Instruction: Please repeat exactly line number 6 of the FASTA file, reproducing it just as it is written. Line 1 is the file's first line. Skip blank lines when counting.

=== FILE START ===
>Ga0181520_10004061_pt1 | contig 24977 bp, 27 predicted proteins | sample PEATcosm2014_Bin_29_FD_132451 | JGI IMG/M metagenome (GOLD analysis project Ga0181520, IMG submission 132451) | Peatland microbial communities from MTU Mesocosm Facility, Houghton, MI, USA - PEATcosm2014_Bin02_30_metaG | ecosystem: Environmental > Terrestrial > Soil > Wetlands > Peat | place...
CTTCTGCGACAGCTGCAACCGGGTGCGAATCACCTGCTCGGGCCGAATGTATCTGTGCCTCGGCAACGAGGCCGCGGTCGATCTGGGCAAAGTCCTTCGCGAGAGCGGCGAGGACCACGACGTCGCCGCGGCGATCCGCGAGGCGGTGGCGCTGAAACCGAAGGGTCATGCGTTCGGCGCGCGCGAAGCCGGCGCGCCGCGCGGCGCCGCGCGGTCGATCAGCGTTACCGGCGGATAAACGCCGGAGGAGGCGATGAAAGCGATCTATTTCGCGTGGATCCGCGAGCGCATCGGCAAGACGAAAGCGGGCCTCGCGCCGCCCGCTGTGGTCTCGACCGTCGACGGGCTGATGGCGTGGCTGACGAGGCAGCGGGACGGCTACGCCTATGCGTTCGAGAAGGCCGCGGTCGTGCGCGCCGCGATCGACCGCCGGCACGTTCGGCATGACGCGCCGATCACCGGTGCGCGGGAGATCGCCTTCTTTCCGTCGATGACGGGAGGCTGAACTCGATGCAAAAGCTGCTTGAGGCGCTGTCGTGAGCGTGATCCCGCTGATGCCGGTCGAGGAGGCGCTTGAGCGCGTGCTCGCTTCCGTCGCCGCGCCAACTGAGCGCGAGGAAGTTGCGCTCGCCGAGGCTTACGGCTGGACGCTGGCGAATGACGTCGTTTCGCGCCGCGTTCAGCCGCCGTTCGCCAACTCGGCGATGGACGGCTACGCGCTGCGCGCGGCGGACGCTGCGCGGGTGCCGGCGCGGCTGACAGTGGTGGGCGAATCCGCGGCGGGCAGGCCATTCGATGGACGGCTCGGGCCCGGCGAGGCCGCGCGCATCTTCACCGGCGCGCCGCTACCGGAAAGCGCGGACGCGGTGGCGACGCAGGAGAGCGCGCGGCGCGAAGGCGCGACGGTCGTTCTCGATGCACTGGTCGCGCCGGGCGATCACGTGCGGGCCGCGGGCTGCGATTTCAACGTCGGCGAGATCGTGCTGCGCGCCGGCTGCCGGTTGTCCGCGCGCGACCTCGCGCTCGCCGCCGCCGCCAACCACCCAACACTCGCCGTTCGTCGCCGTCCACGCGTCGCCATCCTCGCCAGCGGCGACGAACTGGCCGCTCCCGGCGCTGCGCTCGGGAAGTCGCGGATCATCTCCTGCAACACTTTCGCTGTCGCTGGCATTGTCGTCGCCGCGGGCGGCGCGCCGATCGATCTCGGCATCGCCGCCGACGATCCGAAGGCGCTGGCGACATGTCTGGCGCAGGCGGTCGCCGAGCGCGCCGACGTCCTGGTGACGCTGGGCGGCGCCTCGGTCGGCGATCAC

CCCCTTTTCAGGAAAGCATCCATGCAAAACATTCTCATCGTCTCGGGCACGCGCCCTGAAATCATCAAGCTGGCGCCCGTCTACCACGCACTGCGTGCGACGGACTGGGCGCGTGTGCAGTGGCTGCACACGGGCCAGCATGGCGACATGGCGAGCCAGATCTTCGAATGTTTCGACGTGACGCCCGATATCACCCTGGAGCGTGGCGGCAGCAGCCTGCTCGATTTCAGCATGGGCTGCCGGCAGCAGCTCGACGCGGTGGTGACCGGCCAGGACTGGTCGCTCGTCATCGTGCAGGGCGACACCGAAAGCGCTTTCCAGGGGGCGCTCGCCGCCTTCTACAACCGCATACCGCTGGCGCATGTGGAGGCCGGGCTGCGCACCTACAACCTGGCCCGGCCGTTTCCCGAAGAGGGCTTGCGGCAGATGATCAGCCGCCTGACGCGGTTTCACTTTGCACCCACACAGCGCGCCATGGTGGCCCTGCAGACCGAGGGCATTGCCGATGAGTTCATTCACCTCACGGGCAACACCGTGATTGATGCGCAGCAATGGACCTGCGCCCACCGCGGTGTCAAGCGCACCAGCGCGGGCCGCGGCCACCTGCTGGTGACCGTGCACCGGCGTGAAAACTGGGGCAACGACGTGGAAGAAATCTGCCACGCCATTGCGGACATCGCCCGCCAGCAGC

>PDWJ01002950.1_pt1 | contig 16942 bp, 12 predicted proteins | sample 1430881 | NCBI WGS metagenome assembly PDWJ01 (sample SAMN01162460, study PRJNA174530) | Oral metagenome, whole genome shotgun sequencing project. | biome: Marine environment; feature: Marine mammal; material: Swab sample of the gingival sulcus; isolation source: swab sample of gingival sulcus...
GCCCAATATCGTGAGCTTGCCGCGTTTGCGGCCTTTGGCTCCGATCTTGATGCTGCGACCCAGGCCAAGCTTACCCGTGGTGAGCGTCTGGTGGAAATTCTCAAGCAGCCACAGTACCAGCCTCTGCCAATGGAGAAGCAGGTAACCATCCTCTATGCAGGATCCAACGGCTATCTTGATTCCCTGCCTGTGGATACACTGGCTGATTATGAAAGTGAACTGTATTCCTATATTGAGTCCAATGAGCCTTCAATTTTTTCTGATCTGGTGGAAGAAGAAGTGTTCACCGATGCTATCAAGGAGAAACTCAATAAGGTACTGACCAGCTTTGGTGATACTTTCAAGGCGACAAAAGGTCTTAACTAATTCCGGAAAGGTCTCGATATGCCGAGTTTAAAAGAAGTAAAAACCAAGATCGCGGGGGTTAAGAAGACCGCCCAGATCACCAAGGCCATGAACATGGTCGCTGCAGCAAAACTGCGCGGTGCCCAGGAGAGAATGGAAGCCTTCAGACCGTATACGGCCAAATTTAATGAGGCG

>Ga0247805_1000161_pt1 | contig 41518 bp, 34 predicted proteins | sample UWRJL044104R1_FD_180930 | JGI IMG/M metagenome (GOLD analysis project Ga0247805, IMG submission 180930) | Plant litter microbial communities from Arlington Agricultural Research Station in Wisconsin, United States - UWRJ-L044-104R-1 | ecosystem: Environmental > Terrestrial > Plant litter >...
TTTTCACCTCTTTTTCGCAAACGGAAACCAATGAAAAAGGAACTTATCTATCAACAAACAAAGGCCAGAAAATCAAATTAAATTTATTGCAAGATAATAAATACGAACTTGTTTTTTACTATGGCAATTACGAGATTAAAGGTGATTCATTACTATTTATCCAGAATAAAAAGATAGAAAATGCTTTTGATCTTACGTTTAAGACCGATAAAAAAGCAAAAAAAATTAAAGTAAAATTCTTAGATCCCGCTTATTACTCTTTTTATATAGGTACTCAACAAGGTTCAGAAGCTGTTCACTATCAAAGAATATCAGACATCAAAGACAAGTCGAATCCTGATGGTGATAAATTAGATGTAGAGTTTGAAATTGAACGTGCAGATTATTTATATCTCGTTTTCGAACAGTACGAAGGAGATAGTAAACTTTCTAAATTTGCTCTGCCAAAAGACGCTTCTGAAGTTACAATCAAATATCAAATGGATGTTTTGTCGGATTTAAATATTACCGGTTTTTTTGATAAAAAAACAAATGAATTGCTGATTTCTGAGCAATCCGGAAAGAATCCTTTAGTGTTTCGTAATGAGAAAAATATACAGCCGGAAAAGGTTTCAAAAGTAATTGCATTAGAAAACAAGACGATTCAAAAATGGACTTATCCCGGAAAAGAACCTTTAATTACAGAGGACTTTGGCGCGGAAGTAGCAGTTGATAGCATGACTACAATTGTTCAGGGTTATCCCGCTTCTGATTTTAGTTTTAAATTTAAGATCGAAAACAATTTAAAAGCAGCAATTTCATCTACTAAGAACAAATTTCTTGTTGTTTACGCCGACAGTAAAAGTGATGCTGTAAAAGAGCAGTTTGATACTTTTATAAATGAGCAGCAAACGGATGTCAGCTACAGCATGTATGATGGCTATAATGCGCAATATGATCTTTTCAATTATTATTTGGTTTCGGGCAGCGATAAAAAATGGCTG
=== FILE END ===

>Ga0247805_1000161_pt1 | contig 41518 bp, 34 predicted proteins | sample UWRJL044104R1_FD_180930 | JGI IMG/M metagenome (GOLD analysis project Ga0247805, IMG submission 180930) | Plant litter microbial communities from Arlington Agricultural Research Station in Wisconsin, United States - UWRJ-L044-104R-1 | ecosystem: Environmental > Terrestrial > Plant litter >...